On the flip side, the Republications constantly repeat the mantra that Democrats are all in favor of “big government” despite the reality that the size of the government has continued to grow in size under Republican and Democrat administrations alike.
The clever propagandist rarely engages in a substantive debate over the issues, but instead favors bold assertions to support his thesis. This is logical because the essence of propaganda is to present only one side of the picture and deliberately obfuscate or bury facts to the contrary.
We are told Donald Trump is a bigot, but for the life of me, I can’t find any examples. Unless you think his call for enforcing immigration laws bigoted.
We are told that police target black men for summary execution, a meme that has contributed mightily to the recent outbreak of violence against the police. In time, that will also result in the police keeping their hands in their pockets and avoiding neighborhoods where they aren’t wanted. At which point the real mayhem will begin.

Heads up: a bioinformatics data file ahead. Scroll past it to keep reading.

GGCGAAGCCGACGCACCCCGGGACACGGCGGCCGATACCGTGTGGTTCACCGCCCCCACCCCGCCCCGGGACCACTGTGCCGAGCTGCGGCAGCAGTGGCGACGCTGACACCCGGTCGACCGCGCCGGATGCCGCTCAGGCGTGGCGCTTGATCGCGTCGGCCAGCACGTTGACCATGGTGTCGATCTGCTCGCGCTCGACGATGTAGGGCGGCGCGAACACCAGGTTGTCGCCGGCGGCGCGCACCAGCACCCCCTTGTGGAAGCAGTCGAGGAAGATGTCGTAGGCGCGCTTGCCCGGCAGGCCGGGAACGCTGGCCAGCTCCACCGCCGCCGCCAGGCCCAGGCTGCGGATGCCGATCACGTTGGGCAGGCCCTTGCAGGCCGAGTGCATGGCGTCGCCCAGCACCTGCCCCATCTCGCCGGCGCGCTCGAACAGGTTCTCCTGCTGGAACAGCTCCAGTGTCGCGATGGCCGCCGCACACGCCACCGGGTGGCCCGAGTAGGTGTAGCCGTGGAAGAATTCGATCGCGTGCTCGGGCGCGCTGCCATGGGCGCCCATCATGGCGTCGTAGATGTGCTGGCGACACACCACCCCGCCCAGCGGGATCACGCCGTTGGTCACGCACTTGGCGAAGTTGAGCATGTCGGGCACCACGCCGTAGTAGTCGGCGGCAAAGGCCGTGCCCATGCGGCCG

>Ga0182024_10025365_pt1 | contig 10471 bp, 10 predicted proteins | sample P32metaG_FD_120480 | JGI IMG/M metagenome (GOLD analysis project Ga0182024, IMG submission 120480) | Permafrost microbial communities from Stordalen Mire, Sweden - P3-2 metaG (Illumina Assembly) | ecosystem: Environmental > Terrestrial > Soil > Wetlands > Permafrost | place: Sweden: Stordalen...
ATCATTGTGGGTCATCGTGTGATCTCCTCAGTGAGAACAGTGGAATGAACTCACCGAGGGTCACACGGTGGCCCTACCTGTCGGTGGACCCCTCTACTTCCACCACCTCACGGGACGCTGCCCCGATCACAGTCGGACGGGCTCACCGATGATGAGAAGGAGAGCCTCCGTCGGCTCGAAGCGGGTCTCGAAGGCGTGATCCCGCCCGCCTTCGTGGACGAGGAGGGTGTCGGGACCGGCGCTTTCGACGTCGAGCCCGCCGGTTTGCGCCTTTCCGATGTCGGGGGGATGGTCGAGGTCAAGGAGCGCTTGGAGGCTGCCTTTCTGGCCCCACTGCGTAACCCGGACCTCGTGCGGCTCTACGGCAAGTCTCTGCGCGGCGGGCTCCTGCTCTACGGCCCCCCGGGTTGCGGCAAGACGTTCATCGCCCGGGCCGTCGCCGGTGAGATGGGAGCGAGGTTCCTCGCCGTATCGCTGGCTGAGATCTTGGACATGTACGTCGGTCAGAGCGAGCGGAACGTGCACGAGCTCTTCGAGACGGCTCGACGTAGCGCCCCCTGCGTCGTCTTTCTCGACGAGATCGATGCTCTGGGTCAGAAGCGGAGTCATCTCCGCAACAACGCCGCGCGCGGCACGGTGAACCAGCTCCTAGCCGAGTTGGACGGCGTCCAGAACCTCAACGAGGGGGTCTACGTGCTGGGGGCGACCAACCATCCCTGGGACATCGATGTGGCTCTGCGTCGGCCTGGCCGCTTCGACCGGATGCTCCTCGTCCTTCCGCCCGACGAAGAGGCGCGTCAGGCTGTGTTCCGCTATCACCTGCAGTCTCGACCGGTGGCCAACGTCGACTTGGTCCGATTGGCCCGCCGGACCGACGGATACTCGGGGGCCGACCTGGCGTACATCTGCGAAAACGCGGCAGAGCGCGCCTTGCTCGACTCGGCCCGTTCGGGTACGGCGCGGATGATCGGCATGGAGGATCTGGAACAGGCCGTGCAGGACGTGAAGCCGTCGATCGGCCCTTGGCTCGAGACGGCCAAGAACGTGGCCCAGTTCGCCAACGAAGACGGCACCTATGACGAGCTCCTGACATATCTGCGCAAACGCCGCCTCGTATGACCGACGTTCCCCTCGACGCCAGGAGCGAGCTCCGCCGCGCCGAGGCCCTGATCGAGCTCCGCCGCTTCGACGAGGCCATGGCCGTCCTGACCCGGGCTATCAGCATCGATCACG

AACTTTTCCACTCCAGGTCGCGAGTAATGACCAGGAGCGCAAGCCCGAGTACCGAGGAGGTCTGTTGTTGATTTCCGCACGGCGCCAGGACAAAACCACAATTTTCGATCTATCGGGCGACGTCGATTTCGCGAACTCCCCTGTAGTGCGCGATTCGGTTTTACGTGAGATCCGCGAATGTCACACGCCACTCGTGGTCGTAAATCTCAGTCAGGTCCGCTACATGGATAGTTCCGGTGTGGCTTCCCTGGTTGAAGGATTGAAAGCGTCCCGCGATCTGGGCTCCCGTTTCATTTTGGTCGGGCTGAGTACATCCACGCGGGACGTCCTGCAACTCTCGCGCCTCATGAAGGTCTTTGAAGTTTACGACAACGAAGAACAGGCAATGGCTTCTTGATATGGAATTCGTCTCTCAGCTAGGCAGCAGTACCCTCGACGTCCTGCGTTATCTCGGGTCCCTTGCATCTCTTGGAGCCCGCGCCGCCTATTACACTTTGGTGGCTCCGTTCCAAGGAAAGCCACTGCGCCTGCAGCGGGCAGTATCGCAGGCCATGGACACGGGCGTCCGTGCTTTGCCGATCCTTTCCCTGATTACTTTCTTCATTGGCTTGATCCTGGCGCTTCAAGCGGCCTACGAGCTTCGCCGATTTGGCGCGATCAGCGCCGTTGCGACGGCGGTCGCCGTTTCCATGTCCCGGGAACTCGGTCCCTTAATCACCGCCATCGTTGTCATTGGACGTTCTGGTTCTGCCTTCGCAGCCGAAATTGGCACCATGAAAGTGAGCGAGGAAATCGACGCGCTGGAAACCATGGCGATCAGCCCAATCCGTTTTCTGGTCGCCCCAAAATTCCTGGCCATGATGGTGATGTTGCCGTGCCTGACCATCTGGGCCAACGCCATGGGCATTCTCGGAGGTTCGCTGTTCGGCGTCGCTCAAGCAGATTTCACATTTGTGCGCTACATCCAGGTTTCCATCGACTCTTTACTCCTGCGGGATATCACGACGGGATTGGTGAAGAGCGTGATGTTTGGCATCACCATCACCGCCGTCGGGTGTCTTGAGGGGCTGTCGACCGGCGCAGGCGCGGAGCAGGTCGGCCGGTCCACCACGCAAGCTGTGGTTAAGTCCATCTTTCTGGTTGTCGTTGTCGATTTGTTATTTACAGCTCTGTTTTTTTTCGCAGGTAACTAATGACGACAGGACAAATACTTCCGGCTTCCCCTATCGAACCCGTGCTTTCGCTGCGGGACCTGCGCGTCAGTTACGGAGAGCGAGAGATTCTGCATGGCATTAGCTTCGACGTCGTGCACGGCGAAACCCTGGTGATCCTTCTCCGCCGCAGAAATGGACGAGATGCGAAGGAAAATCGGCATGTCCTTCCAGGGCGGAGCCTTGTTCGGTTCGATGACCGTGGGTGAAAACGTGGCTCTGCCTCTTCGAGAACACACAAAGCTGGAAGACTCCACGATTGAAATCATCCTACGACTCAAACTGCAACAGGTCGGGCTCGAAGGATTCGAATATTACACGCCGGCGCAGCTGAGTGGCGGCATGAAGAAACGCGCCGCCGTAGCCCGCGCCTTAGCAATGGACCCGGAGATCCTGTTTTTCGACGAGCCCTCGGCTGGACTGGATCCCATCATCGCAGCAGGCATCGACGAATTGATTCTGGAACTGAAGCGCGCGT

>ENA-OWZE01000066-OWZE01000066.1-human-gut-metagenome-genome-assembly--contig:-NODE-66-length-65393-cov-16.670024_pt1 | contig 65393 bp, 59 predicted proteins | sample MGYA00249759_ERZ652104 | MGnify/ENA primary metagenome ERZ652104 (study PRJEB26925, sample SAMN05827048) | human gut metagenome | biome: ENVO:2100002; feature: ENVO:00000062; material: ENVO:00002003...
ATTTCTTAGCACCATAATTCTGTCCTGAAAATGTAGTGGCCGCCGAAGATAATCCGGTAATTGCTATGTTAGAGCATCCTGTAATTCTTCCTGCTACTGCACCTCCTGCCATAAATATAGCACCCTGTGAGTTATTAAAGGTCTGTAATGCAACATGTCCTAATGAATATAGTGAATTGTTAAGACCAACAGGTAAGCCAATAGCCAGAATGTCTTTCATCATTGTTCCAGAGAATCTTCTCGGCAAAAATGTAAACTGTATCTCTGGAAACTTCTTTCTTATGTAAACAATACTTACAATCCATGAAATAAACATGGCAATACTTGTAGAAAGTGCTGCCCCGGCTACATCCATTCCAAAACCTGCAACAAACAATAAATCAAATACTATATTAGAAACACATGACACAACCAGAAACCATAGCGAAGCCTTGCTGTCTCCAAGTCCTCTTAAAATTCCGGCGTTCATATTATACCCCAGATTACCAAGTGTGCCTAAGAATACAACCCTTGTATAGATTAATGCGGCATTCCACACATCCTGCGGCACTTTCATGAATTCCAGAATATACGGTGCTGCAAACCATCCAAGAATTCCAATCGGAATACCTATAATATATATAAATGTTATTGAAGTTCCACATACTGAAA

It doesn’t matter that the assertion is not factually true, what does matter is that it fits the narrative that the majority of the white population, especially fat cats like Donald Trump, are racists.
7. Identify an enemy that taps into deeply held prejudices.
It is particularly helpful to the politicians not to just be “for” something, but to be against some real or imagined enemy who is supposedly frustrating the will of his audience. This serves to deflect any opposing views while strengthening “in group” feelings. Some of the campaigners for Brexit used the influx of illegal immigrants very effectively in this regard. As has Donald Trump.
8. Appeal to authority.
The authority may be religious or some respected political figure. In the case of the Democrats, you’ll increasingly see references to Bill Clinton, who is apparently remembered fondly by some. By trotting out Bill, Hillary hopes the voters will overlook her many faults.